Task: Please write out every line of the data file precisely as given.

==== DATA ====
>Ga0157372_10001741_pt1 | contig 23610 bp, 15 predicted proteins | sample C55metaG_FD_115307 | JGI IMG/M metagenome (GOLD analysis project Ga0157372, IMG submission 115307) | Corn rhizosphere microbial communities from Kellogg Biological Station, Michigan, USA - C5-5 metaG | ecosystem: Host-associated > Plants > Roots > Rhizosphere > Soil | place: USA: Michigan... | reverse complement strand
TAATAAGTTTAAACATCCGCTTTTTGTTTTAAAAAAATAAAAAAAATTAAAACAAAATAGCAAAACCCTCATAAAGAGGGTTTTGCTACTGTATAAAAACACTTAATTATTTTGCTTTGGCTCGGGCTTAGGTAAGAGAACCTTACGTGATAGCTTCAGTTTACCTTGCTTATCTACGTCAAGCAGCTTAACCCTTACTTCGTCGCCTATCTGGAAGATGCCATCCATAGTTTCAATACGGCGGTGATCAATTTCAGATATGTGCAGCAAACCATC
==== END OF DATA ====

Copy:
>Ga0157372_10001741_pt1 | contig 23610 bp, 15 predicted proteins | sample C55metaG_FD_115307 | JGI IMG/M metagenome (GOLD analysis project Ga0157372, IMG submission 115307) | Corn rhizosphere microbial communities from Kellogg Biological Station, Michigan, USA - C5-5 metaG | ecosystem: Host-associated > Plants > Roots > Rhizosphere > Soil | place: USA: Michigan... | reverse complement strand
TAATAAGTTTAAACATCCGCTTTTTGTTTTAAAAAAATAAAAAAAATTAAAACAAAATAGCAAAACCCTCATAAAGAGGGTTTTGCTACTGTATAAAAACACTTAATTATTTTGCTTTGGCTCGGGCTTAGGTAAGAGAACCTTACGTGATAGCTTCAGTTTACCTTGCTTATCTACGTCAAGCAGCTTAACCCTTACTTCGTCGCCTATCTGGAAGATGCCATCCATAGTTTCAATACGGCGGTGATCAATTTCAGATATGTGCAGCAAACCATC